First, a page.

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People can spread falsehoods via social media faster than we can debunk (or confirm) them. But we keep trying anyway. Here are more than a dozen claims that spread virally through chain emails, Facebook posts and other Internet-based media.
• Facebook post: In 2011, more people were murdered with knives, "hands or feet" or "clubs and hammers" than with any type of rifle.
The post used data selectively, ignoring the significant role of handguns in gun violence. But the statistics it mentions are solid. FBI data backs up the Facebook post’s claim that in 2011, more people were murdered with knives, "hands or feet" or "clubs and hammers" than with any type of rifle. We rated it True.
• Chain email: A United Nations working group has "adopted a proposed agenda" to enable member nations to "disarm civilians within their borders."
If the document were real, it would confirm the worst fears of those who fear a mass confiscation of handguns, hunting rifles and ammunition in the U.S. -- but a United Nations spokesman cited several reasons for concluding that the document is a fake, including the fact that the study group referenced in the document does not exist. We rated it Pants on Fire.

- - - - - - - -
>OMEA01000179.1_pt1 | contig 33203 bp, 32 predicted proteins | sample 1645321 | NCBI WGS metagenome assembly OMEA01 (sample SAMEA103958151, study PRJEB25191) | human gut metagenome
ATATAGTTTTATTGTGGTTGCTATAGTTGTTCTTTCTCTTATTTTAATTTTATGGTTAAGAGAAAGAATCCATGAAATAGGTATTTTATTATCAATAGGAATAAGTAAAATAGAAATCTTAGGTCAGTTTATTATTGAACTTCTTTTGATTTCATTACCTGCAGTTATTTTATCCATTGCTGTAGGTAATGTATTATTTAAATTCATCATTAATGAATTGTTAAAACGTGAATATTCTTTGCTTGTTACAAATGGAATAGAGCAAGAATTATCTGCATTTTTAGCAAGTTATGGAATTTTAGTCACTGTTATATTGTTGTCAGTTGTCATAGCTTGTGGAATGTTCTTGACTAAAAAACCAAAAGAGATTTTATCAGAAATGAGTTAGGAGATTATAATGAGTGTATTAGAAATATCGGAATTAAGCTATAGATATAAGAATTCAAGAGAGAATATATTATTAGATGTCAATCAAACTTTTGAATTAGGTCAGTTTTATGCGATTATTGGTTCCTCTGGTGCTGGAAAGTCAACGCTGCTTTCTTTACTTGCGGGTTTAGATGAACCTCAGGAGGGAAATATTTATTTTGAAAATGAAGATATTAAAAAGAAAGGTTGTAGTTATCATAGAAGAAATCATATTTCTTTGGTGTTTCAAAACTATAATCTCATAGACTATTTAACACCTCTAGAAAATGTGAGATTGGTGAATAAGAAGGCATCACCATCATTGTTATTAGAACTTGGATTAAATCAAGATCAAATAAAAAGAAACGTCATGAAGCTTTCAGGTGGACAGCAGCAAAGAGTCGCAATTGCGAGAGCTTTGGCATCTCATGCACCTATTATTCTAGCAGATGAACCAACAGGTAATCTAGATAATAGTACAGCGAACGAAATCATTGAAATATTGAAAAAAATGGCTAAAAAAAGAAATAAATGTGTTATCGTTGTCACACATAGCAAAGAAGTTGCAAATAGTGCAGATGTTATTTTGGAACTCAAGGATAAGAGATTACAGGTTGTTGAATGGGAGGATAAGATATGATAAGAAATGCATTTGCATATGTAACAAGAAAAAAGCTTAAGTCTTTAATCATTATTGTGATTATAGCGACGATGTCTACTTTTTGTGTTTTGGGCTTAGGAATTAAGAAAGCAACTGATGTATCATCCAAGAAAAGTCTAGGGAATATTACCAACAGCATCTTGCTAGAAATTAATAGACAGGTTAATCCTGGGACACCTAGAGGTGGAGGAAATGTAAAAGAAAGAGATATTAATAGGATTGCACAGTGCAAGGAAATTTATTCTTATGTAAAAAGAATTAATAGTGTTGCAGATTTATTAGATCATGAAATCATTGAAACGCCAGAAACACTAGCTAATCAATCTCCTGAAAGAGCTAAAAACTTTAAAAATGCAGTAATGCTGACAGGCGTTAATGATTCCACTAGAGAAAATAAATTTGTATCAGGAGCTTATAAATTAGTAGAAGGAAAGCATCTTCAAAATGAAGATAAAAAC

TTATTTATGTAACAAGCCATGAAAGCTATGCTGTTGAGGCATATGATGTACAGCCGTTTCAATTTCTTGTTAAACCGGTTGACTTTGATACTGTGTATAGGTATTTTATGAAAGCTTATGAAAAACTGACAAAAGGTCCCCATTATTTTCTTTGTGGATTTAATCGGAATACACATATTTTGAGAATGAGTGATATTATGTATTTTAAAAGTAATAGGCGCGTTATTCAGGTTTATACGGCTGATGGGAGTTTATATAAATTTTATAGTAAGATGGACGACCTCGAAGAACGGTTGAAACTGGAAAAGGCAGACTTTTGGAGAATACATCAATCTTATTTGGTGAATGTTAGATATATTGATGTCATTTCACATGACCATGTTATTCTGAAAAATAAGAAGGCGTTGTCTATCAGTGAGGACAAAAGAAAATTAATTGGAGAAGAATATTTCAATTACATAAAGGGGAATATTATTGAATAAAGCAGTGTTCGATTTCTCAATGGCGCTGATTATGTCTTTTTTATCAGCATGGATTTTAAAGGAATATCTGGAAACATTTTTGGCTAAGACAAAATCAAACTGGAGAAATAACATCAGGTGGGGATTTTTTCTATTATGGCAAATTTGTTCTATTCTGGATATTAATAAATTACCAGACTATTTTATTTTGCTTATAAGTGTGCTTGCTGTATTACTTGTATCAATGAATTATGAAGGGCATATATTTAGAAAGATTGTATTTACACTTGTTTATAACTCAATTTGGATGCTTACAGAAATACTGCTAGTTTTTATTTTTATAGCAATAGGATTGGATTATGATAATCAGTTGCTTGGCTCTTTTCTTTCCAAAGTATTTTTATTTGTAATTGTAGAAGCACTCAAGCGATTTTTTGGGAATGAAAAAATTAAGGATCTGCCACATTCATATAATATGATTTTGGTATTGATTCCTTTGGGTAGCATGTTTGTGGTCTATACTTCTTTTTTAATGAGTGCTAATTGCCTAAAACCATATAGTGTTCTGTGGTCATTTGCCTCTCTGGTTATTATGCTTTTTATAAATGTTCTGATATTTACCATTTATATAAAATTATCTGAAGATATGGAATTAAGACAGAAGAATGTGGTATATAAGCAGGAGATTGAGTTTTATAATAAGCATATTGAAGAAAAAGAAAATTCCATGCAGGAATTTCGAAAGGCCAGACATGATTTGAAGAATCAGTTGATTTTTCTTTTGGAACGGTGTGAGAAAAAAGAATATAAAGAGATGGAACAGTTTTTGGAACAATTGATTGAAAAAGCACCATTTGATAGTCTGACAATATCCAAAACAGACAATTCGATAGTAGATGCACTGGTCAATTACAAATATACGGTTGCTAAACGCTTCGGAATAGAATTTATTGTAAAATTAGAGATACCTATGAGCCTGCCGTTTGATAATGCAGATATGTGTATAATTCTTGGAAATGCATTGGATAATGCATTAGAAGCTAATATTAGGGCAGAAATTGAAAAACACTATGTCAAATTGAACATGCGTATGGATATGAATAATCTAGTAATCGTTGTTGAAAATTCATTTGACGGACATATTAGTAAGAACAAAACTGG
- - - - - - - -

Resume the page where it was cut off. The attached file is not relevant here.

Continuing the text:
• Facebook post: Congress, criminals, Scientologists and other groups are exempt from Obamacare.
The Internet meme rattled off a list of groups that are and are not exempt from the individual mandate in the Affordable Care Act. It’s true that Obama and Biden don’t need to buy insurance on the marketplaces, but they’re not exempt from fines if they don’t have coverage. Prisoners and American Indians are in fact exempt, but they still have health care of some sort. Members of small number of religious groups can receive exemptions if they have formal objections to medical care or health insurance, but we found no evidence that Muslims or Scientologists meet that criteria. On balance, we rated the claim Mostly False.
• Facebook post: Says a man opted out of Obamacare after the marketplace launched on Oct. 1, 2013, and was informed he owed a $4,000 fine.